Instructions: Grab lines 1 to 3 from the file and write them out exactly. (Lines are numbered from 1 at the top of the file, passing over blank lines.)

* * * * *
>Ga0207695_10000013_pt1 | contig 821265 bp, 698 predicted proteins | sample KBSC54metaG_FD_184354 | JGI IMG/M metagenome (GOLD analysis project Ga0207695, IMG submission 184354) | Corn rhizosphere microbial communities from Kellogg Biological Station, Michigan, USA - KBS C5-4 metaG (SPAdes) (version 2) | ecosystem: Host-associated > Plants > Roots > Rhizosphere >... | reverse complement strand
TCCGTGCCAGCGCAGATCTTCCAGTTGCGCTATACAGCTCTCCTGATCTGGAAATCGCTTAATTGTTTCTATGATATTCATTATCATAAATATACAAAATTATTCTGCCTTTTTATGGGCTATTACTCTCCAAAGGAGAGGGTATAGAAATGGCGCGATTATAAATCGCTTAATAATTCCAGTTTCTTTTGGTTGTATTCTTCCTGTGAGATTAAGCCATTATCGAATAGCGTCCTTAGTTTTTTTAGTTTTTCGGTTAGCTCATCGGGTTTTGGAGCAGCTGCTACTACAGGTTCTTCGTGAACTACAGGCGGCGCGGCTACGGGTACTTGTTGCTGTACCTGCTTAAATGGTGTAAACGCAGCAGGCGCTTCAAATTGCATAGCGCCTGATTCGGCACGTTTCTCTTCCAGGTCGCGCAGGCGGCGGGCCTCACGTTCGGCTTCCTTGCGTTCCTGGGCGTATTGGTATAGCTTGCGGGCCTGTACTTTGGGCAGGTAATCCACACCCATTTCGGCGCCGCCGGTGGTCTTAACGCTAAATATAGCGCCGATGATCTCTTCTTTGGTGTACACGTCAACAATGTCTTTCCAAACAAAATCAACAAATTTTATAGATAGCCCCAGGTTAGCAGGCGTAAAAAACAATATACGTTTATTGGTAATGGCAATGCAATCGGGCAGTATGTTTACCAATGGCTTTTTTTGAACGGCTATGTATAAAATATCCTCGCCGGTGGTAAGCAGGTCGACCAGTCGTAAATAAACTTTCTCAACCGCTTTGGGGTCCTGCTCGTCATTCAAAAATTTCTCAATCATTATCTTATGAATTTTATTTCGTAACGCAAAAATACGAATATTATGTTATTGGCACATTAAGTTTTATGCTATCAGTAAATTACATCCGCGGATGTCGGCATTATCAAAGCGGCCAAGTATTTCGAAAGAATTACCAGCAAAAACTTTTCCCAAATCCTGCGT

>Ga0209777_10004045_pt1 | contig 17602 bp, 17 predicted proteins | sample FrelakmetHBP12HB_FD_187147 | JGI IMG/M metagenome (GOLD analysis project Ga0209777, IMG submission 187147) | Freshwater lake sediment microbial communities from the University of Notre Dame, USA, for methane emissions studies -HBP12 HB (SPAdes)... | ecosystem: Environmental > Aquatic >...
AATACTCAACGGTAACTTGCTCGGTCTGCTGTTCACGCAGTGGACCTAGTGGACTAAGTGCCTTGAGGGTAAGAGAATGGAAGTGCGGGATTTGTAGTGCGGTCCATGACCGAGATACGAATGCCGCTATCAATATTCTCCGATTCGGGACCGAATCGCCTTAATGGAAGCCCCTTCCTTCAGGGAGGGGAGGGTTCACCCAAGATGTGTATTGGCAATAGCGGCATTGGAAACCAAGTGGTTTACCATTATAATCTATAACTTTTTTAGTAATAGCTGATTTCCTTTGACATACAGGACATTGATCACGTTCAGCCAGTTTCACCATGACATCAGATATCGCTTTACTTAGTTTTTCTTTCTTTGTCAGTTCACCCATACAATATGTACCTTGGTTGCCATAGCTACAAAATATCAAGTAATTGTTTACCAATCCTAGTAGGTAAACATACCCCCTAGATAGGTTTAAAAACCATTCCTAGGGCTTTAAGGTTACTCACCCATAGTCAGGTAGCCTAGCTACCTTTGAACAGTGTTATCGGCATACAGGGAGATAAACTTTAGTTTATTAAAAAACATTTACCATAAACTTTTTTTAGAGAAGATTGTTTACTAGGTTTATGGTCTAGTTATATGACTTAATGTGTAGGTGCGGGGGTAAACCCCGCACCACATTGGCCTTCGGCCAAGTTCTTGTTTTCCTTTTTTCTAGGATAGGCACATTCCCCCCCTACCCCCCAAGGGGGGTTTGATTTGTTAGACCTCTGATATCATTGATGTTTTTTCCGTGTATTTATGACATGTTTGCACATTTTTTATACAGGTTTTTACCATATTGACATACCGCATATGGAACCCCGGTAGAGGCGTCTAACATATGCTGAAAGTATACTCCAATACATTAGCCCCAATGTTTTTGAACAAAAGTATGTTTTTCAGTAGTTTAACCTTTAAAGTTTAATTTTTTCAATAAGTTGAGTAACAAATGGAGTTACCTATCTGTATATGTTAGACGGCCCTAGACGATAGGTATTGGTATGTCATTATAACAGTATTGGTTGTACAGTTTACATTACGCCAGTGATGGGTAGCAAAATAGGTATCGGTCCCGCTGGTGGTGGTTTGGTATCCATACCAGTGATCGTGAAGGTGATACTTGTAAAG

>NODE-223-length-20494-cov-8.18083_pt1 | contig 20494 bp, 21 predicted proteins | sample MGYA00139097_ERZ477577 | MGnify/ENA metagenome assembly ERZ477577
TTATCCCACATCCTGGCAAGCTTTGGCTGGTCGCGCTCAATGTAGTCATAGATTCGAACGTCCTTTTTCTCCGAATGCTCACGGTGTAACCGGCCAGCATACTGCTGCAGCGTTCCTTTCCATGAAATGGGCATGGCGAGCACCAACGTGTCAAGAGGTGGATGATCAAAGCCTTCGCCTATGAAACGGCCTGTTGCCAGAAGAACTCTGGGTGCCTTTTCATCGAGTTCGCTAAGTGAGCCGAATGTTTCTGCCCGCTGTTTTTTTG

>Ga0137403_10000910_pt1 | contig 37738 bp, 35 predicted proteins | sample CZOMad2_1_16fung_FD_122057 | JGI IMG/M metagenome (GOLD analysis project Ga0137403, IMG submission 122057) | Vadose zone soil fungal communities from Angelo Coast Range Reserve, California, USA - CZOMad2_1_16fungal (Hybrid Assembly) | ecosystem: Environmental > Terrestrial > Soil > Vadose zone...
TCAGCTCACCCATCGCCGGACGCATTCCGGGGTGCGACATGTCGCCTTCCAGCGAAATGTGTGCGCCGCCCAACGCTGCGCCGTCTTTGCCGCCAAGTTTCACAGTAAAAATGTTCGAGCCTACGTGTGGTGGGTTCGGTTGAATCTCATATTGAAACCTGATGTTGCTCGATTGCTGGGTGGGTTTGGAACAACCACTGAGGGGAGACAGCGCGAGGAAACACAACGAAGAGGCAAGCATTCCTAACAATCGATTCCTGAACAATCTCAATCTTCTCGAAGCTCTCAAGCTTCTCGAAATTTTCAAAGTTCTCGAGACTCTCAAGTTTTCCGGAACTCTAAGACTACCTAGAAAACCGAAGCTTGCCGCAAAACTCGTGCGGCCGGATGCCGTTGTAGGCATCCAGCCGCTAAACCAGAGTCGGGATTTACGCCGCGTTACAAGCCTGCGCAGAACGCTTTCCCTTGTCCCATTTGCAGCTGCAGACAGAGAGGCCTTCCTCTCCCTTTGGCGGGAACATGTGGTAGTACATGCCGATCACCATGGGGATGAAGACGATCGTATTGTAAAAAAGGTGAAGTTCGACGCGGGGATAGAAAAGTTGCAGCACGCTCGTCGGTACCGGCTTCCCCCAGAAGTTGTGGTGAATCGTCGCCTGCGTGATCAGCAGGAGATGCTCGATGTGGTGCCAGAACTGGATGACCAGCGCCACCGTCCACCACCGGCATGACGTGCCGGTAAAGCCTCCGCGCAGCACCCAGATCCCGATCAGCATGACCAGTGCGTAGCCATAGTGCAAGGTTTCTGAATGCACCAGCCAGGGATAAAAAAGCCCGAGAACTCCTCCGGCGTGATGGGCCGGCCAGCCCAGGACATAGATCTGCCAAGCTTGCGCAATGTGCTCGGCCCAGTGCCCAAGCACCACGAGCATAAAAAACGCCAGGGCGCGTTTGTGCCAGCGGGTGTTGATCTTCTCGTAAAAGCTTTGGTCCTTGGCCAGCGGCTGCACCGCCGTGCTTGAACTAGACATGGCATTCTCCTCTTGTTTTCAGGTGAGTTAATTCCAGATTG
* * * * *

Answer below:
>Ga0207695_10000013_pt1 | contig 821265 bp, 698 predicted proteins | sample KBSC54metaG_FD_184354 | JGI IMG/M metagenome (GOLD analysis project Ga0207695, IMG submission 184354) | Corn rhizosphere microbial communities from Kellogg Biological Station, Michigan, USA - KBS C5-4 metaG (SPAdes) (version 2) | ecosystem: Host-associated > Plants > Roots > Rhizosphere >... | reverse complement strand
TCCGTGCCAGCGCAGATCTTCCAGTTGCGCTATACAGCTCTCCTGATCTGGAAATCGCTTAATTGTTTCTATGATATTCATTATCATAAATATACAAAATTATTCTGCCTTTTTATGGGCTATTACTCTCCAAAGGAGAGGGTATAGAAATGGCGCGATTATAAATCGCTTAATAATTCCAGTTTCTTTTGGTTGTATTCTTCCTGTGAGATTAAGCCATTATCGAATAGCGTCCTTAGTTTTTTTAGTTTTTCGGTTAGCTCATCGGGTTTTGGAGCAGCTGCTACTACAGGTTCTTCGTGAACTACAGGCGGCGCGGCTACGGGTACTTGTTGCTGTACCTGCTTAAATGGTGTAAACGCAGCAGGCGCTTCAAATTGCATAGCGCCTGATTCGGCACGTTTCTCTTCCAGGTCGCGCAGGCGGCGGGCCTCACGTTCGGCTTCCTTGCGTTCCTGGGCGTATTGGTATAGCTTGCGGGCCTGTACTTTGGGCAGGTAATCCACACCCATTTCGGCGCCGCCGGTGGTCTTAACGCTAAATATAGCGCCGATGATCTCTTCTTTGGTGTACACGTCAACAATGTCTTTCCAAACAAAATCAACAAATTTTATAGATAGCCCCAGGTTAGCAGGCGTAAAAAACAATATACGTTTATTGGTAATGGCAATGCAATCGGGCAGTATGTTTACCAATGGCTTTTTTTGAACGGCTATGTATAAAATATCCTCGCCGGTGGTAAGCAGGTCGACCAGTCGTAAATAAACTTTCTCAACCGCTTTGGGGTCCTGCTCGTCATTCAAAAATTTCTCAATCATTATCTTATGAATTTTATTTCGTAACGCAAAAATACGAATATTATGTTATTGGCACATTAAGTTTTATGCTATCAGTAAATTACATCCGCGGATGTCGGCATTATCAAAGCGGCCAAGTATTTCGAAAGAATTACCAGCAAAAACTTTTCCCAAATCCTGCGT

>Ga0209777_10004045_pt1 | contig 17602 bp, 17 predicted proteins | sample FrelakmetHBP12HB_FD_187147 | JGI IMG/M metagenome (GOLD analysis project Ga0209777, IMG submission 187147) | Freshwater lake sediment microbial communities from the University of Notre Dame, USA, for methane emissions studies -HBP12 HB (SPAdes)... | ecosystem: Environmental > Aquatic >...